As news broke that this year’s flower shows have been cancelled, I found myself gazing at a pile of dry, leafy debris, cleaned from my hens and chicks, wondering whether making a mandala would sooth my mind. It wasn’t the best of ingredients, being a uniformly dull beige.
My thoughts turned to last year’s RHS Chatsworth Flower Show. The Mandala Mindfulness Garden had been designed as a quiet space to allow an urban school to provide wellbeing sessions for small groups and in one to ones. A sense of rest (from the seating areas) and calm contemplation (the mandalas), was balanced by flow (the airy planting and the oval path). Continue reading “RHS Chatsworth’s Mandala Mindfulness Garden”
Today, I’m offering you a picture to dream over: Clematis ‘Perle d’Azur, Rosa ‘Rêve d’Or’ (the pale apricot climber) and Stachys byzantina with a pink moss rose and papaver at RHS Rosemoor.
Clematis and roses have been planted together in cottage gardens for centuries.
The art of combination planting is to mix plants that will extend the flowering season (just how many buds are there on the moss rose?); be harmonious in colour and contrasting in height and texture (the soft lamb’s ear, the prickly roses) and in flower shape. The lamb’s ear brings its spires; the poppy, cups; the roses are rosettes, and the clematis are single, open flowers. The clematis provides height and a mass of purple-blue, which goes so well with the pastel pinks and apricots. There’s a climbing rose too. For good measure, the roses throw scent into the mix. Continue reading “Classic Combination Planting: Clematis With Roses”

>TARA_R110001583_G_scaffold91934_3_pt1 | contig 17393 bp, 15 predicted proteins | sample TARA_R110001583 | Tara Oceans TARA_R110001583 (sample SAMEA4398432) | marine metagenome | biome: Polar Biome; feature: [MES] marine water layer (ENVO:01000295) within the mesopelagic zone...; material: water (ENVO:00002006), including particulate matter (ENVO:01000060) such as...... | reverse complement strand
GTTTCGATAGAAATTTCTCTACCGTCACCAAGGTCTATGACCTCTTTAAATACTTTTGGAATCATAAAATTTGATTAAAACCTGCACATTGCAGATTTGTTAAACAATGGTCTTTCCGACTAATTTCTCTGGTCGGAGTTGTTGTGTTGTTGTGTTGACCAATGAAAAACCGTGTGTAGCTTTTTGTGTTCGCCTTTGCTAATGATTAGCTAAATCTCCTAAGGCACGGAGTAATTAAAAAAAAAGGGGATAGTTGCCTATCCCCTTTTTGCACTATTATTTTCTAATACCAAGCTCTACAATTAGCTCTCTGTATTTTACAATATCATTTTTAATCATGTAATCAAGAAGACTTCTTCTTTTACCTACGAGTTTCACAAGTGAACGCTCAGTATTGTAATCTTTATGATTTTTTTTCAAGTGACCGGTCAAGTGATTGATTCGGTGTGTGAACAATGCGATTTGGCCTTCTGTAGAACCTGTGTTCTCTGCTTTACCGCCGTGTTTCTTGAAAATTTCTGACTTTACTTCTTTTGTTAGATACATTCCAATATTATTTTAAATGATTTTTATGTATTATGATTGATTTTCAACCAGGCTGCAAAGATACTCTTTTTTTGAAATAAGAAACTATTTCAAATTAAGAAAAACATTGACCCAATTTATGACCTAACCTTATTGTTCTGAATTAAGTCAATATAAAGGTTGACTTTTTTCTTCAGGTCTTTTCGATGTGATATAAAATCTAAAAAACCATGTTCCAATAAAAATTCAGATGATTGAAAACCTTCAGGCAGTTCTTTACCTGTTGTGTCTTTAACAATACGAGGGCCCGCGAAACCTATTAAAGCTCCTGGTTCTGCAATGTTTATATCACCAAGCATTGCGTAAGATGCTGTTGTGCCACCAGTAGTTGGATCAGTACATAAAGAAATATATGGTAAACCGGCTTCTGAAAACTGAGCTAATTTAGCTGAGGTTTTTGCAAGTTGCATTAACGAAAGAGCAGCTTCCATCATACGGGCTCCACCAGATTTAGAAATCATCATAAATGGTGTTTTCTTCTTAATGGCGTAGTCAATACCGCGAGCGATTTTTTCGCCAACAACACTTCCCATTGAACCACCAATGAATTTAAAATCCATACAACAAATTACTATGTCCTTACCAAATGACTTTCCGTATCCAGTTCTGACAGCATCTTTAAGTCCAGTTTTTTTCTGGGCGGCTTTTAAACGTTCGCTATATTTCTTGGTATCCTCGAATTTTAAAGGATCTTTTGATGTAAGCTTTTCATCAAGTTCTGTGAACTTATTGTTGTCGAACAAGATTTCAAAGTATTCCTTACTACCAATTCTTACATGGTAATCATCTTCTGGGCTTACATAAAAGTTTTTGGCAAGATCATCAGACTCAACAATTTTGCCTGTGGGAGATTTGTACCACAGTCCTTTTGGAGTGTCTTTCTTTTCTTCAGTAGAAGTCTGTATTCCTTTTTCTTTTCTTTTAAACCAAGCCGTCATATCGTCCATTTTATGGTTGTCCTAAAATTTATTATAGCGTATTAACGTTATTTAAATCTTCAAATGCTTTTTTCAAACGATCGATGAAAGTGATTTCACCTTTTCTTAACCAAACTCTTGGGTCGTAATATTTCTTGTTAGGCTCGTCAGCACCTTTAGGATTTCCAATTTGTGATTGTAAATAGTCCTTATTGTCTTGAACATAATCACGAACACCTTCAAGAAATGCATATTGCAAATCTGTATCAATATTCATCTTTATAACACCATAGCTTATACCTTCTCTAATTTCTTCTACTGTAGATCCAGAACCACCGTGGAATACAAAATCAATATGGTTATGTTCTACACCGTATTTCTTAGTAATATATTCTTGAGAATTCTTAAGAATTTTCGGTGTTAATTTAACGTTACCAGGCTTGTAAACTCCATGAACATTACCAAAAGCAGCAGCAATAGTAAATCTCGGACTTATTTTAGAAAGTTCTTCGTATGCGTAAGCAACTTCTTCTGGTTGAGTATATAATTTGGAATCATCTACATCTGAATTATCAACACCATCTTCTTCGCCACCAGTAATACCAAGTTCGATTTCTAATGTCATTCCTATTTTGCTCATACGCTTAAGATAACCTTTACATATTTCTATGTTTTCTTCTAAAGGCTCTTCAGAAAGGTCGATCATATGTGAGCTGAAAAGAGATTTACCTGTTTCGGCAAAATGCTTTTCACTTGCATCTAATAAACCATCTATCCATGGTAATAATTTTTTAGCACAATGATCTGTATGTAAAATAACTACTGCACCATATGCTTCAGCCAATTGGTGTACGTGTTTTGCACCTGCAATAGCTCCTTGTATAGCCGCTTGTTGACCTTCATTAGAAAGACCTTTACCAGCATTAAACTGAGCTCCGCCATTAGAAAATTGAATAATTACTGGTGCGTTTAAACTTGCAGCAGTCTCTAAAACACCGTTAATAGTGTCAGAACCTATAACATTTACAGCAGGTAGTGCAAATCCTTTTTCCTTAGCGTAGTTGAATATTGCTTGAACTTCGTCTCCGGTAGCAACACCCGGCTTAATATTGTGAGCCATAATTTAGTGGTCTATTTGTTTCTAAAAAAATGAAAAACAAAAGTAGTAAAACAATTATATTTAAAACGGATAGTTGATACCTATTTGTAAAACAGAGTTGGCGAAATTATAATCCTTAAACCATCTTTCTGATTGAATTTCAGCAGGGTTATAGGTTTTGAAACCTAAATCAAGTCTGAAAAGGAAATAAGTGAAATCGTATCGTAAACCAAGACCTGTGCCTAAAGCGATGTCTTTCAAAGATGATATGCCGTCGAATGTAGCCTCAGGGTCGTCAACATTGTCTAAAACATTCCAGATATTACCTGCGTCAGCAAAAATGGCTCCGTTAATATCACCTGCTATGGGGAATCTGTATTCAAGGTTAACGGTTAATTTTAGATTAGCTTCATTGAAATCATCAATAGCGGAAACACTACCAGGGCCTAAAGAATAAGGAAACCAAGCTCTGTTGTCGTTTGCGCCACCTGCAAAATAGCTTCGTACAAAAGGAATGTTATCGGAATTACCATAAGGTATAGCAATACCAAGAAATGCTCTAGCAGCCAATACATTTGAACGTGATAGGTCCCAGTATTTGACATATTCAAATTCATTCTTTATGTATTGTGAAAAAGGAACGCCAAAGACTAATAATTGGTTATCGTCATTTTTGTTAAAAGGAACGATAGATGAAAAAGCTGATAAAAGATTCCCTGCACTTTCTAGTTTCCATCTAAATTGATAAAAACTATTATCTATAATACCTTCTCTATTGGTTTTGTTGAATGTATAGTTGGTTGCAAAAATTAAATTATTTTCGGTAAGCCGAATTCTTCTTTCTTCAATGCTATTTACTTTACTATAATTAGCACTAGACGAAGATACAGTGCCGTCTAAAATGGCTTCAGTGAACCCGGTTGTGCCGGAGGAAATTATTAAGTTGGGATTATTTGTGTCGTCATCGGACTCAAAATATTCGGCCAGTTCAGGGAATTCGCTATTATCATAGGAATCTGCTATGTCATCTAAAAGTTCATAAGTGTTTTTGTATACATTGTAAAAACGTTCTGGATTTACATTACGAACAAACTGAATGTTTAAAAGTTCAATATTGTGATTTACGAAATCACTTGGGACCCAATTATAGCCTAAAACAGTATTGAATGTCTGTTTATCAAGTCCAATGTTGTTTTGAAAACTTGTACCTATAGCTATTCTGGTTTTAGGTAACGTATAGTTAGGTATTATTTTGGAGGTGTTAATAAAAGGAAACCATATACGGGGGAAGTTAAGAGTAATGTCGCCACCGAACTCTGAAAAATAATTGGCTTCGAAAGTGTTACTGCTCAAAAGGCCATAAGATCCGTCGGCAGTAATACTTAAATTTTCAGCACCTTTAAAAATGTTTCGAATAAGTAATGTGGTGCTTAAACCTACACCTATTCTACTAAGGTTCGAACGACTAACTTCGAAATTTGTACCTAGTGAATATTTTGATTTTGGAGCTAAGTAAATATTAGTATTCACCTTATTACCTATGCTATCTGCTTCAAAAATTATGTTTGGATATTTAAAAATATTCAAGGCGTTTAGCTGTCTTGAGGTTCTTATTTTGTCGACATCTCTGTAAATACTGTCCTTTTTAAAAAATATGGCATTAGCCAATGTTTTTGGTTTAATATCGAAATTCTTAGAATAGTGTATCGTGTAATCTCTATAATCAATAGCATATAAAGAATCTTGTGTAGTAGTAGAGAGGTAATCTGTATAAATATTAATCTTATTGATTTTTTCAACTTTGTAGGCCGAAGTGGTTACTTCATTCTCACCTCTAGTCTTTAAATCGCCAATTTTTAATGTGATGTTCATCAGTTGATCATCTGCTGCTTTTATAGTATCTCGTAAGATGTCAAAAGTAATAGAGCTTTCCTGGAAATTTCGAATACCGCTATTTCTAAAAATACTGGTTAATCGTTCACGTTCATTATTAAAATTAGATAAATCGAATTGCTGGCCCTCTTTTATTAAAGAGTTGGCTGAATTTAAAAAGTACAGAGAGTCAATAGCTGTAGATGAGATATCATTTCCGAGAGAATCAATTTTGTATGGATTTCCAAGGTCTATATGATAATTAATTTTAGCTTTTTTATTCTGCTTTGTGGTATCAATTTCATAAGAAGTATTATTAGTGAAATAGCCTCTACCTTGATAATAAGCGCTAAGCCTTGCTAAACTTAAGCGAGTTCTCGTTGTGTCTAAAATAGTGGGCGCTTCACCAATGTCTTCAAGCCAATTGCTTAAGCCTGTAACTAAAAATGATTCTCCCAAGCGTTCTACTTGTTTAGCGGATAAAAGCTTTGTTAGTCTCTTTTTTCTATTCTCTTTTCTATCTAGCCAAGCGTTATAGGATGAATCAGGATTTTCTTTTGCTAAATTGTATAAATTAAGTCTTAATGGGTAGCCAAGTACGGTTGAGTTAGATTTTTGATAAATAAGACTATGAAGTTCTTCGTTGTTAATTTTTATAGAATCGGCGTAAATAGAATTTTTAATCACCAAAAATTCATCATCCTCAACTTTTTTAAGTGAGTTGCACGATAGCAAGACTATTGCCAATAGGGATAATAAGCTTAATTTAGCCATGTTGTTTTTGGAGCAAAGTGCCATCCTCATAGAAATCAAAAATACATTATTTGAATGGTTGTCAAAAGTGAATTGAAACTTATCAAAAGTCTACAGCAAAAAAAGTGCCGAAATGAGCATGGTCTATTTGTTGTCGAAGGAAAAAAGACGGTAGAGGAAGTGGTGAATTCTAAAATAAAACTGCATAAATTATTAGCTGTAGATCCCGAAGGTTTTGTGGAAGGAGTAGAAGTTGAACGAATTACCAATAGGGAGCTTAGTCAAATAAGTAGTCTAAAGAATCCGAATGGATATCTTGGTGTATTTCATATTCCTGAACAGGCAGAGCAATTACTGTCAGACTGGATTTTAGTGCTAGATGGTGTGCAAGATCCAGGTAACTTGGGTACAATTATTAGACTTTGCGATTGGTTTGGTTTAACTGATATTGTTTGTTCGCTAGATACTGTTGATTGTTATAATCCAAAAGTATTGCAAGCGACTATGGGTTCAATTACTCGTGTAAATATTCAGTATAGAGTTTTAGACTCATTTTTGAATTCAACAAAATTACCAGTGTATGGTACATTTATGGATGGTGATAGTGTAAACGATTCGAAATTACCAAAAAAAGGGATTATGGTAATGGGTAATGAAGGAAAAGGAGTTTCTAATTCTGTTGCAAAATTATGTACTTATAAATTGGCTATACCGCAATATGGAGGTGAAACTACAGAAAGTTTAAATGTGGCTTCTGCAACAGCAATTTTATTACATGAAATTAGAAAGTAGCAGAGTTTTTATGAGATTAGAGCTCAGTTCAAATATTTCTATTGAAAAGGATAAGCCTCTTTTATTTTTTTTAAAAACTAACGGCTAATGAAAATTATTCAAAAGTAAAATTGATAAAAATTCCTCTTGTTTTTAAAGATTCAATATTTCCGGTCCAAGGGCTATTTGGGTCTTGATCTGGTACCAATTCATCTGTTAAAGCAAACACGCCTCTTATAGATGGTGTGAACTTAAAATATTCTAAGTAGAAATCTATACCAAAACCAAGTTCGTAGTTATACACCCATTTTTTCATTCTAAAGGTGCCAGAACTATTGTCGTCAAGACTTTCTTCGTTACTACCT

The current Giant Houseplant Takeover exhibition at RHS Garden Wisley is kooky and wry: an elaborate conceit. A Victorian house has been abandoned to the houseplants which, in the absence of humans, have made themselves at home.
Mayflower Primary School’s sensory garden, It All Makes Sense, was one of my favourite corners of the Chatsworth Flower Show 2019. If there’s a child in your life, you might like to take some inspiration from these recycled tin cans, painted with cheerful motifs. Pop a herb or a flower in one and you have a tiny garden to enjoy, with potential lessons in art, the environment, nature, nurturing and cookery along the way.
Tin can planter with a smile
Tin can plant pot
Butterfly, sun and flower designs
While my secondary school had a small greenhouse, I only have the vaguest memories of going inside it. We never did anything as exciting as making a garden for one of the RHS flower shows. I love it when I see some of the kids who have been involved at the shows, proud of what they’ve achieved and excited to explain to visitors what they were thinking about in this or that part of the garden.
I’m one of the lucky ones. Although my schooldays preceded the RHS Campaign For School Gardens by decades, my childhood was filled with small lessons like these as part of family life. Caterpillars in jars that turned into butterflies. Rose petal scented water. A succulent that grew in a pattern. Owl pellets to pull apart, looking for bones. Flowers to plant. Potatoes to dig (well before their time as we were too excited to wait). Pebbles to pick out of streams. A bat cave to explore. Continue reading “RHS Campaign For School Gardens, Chatsworth Flower Show”